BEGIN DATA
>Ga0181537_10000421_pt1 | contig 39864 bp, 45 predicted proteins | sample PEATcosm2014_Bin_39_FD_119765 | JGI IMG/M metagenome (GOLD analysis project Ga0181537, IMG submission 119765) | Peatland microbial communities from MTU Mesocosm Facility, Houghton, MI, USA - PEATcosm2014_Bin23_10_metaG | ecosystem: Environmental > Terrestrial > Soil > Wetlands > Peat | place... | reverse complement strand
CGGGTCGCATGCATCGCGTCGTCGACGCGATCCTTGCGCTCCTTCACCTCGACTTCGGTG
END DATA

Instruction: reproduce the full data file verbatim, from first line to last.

>Ga0181537_10000421_pt1 | contig 39864 bp, 45 predicted proteins | sample PEATcosm2014_Bin_39_FD_119765 | JGI IMG/M metagenome (GOLD analysis project Ga0181537, IMG submission 119765) | Peatland microbial communities from MTU Mesocosm Facility, Houghton, MI, USA - PEATcosm2014_Bin23_10_metaG | ecosystem: Environmental > Terrestrial > Soil > Wetlands > Peat | place... | reverse complement strand
CGGGTCGCATGCATCGCGTCGTCGACGCGATCCTTGCGCTCCTTCACCTCGACTTCGGTG